The federal cabinet has approved a controversial merger between Canada’s biggest Northern airlines, leaving much of the Arctic with only one option to fly.
In an Order in Council dated June 16th, the governor general officially approved the cabinet decision to allow Bradley Air Services (First Air) and Canadian North to merge; with 31 terms and conditions attached over a seven year period.
The conditions include a provision that airfares do not rise more than increases to operating costs, no changes to Inuit specific special fares or baggage allowances, service to communities the same number of days a week, minimum standards for cargo and more.
In February, the Competition Bureau of Canada recommended against the merger in a report to Transport Minister Marc Garneau.
They called the proposed merger a monopoly in the report saying, “The Commissioner is of the view that the Proposed Transaction can be characterized as a merger to monopoly…”
The report also states, “the proposed merger of First Air and Canadian North is likely to result in a substantial lessening of competition in the provision of passenger travel and cargo services.”
Both airlines are owned by the business arms of Inuit Land Claims organizations.
Canadian North is owned by the Inuvialuit Regional Corp and First Air by Makivik Corp.
The two airlines first announced their intention to merge in July 2018.
First Air operates routes to 32 northern communities, including the Northwest Territories (NWT), Nunavut and Nunavik.
Canadian North serves 16 communities in Nunavut and the NWT.
For Nunavut and Nunavik, air travel is essential, as most communities are only accessed by plane. Iqaluit to Ottawa return on First Air costs between $2,000 and $3,000.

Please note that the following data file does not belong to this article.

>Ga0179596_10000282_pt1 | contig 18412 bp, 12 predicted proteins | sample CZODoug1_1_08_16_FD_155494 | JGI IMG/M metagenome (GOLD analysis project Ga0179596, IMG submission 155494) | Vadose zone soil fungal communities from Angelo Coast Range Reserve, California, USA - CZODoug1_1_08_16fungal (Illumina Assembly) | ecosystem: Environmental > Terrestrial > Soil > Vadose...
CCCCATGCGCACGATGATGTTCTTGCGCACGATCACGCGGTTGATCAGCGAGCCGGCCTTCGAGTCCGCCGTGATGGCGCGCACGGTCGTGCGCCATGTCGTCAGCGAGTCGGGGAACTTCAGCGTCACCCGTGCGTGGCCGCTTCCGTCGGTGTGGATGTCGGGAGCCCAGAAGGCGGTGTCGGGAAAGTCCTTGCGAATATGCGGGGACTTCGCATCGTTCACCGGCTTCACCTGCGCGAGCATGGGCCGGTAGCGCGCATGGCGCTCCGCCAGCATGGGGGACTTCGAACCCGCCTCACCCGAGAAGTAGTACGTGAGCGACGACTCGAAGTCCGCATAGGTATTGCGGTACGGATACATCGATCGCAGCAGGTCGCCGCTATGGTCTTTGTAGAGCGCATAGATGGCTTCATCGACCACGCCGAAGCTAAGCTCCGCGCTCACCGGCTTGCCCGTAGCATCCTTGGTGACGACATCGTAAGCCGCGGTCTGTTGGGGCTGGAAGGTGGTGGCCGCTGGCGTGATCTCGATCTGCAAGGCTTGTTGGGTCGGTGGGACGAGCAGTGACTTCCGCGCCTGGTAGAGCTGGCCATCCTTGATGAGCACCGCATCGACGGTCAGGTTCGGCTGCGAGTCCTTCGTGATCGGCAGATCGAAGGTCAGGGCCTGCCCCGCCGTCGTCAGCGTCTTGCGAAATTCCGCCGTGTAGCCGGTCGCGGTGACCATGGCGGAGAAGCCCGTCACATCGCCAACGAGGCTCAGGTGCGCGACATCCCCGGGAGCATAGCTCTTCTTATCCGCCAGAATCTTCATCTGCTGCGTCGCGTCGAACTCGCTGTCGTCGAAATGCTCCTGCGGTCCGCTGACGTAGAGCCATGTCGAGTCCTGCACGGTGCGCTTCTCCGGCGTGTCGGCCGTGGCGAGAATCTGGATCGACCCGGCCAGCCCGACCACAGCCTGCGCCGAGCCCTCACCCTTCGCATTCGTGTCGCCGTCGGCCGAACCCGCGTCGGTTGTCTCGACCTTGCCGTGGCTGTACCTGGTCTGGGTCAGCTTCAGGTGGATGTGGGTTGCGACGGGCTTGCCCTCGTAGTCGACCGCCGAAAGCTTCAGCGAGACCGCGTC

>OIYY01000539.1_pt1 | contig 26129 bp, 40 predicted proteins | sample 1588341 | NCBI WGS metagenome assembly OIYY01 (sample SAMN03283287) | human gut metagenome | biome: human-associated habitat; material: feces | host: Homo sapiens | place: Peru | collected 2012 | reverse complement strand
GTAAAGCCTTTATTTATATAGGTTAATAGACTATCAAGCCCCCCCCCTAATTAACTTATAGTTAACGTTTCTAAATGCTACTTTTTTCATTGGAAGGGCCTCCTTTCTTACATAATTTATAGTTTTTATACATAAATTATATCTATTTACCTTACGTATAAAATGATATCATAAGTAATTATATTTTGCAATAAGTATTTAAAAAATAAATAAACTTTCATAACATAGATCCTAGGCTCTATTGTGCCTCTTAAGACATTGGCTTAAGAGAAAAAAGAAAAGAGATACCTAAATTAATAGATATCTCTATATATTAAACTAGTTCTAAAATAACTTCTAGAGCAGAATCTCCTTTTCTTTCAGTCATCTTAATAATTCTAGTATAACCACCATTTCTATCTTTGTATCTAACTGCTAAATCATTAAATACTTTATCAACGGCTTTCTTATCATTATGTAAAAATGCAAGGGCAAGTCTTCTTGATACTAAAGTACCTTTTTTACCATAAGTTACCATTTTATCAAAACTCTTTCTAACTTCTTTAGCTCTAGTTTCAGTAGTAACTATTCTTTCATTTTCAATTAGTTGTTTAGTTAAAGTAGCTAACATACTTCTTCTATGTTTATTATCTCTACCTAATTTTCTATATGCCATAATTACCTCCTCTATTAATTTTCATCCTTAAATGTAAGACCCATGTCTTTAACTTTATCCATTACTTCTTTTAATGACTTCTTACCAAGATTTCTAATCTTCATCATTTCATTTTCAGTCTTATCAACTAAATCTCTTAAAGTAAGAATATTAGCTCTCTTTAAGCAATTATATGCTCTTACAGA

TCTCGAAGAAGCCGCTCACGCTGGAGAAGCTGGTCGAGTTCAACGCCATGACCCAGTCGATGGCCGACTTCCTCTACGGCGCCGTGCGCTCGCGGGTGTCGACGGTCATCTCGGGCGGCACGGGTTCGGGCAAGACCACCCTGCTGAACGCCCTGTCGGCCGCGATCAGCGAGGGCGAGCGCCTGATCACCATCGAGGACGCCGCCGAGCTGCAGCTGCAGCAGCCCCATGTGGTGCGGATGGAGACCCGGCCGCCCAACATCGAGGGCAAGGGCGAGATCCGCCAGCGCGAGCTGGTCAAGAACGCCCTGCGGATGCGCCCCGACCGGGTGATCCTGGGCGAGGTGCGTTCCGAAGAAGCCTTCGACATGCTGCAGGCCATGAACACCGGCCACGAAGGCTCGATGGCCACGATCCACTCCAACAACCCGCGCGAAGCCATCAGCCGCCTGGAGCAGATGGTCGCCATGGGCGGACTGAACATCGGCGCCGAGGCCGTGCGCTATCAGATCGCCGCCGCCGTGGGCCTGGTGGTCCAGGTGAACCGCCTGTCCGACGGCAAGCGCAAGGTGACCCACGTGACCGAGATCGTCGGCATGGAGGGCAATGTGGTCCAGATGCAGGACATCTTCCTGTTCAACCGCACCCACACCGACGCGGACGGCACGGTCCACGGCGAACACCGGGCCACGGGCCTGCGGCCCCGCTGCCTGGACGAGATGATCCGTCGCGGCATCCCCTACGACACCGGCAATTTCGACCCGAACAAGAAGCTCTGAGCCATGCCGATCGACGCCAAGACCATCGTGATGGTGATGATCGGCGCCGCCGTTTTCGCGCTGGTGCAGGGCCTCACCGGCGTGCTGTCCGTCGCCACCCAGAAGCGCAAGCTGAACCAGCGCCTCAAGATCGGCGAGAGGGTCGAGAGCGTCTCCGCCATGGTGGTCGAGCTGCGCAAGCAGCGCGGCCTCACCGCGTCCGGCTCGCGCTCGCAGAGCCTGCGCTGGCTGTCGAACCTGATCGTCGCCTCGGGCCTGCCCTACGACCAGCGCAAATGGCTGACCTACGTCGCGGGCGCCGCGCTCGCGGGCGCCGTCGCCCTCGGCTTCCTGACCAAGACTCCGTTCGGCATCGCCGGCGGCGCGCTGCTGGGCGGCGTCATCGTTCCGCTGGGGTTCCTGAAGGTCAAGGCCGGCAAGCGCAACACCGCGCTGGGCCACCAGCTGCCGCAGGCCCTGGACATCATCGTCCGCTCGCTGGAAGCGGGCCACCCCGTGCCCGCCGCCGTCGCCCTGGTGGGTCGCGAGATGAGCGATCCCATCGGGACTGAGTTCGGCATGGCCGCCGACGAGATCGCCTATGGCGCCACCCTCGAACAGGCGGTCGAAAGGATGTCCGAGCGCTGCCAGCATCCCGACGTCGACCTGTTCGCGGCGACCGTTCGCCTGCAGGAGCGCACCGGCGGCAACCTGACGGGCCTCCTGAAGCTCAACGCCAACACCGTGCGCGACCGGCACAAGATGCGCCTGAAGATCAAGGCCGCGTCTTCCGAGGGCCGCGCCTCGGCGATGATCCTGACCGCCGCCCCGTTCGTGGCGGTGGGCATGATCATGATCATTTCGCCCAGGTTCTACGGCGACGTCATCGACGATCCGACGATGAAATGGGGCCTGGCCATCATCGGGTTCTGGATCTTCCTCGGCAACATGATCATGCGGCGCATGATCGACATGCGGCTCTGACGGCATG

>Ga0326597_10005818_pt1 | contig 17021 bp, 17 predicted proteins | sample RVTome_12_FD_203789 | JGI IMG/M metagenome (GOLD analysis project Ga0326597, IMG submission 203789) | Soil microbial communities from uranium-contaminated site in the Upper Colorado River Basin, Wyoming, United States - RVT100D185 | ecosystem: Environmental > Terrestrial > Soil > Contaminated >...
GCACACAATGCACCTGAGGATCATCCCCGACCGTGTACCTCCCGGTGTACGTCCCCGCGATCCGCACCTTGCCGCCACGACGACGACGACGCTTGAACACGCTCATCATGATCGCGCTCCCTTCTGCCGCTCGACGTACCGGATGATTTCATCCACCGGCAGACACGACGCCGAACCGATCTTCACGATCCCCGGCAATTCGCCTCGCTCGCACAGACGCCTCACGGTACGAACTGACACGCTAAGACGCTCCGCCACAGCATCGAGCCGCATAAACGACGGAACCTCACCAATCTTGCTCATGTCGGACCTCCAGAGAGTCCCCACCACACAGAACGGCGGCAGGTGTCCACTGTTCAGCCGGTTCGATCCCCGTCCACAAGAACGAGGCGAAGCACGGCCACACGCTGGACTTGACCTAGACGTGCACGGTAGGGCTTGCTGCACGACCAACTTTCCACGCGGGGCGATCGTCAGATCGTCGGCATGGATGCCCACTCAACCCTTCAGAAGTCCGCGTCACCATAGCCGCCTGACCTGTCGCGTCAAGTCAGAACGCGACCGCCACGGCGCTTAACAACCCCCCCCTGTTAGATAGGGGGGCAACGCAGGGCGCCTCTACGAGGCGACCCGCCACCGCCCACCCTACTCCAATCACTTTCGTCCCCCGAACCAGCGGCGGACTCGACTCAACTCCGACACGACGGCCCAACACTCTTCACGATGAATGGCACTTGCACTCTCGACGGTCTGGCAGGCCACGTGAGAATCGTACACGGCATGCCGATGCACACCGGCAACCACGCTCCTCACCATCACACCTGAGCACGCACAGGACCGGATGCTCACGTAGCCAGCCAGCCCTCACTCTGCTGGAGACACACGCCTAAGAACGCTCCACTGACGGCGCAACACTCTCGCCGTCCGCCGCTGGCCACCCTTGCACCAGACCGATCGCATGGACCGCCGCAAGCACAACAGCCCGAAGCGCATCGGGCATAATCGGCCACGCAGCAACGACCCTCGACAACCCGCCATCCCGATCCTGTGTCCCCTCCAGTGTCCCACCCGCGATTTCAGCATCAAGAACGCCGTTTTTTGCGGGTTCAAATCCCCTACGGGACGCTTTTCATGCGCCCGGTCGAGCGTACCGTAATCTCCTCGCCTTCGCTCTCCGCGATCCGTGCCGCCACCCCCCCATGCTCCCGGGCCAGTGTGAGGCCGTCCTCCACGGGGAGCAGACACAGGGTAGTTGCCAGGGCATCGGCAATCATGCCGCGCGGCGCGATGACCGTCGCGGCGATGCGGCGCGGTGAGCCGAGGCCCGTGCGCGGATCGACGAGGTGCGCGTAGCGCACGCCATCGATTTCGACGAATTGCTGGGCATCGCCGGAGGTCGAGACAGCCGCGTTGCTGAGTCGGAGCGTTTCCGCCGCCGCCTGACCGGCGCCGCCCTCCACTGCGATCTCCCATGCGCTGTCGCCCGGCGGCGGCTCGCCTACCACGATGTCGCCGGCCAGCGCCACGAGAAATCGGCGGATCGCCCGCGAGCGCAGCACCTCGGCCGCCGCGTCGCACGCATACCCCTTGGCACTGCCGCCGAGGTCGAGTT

Canadian North has nearly identical pricing.
More remote communities pay the most, a return trip for one from Resolute, NU to Ottawa is over $7,000.
When the Competition Bureau report was released in February, the two Inuit owned airlines released a joint statement evoking that Inuit heritage as a major reason the merger should be allowed to go through.
“Before Inuit can be meaningful participants in the national economy, they must be meaningful participants in the northern economy; an efficient Pan-Arctic airline is the only long-term viable answer that will provide immediate benefits.”
Fast forward to June, the two Inuit organizations that own the airlines – the NWT’s Inuvialuit Regional Corporation and Nunavik’s Makivik Corporation – were pleased at the announcement.
“Travellers can be confident that there will be no degradation in service during the merger process, nor following its completion,” a statement from both companies said.
“The parties are committed to ensuring that the merger creates a sustainable airline which provides exceptional customer experience at the best possible prices.”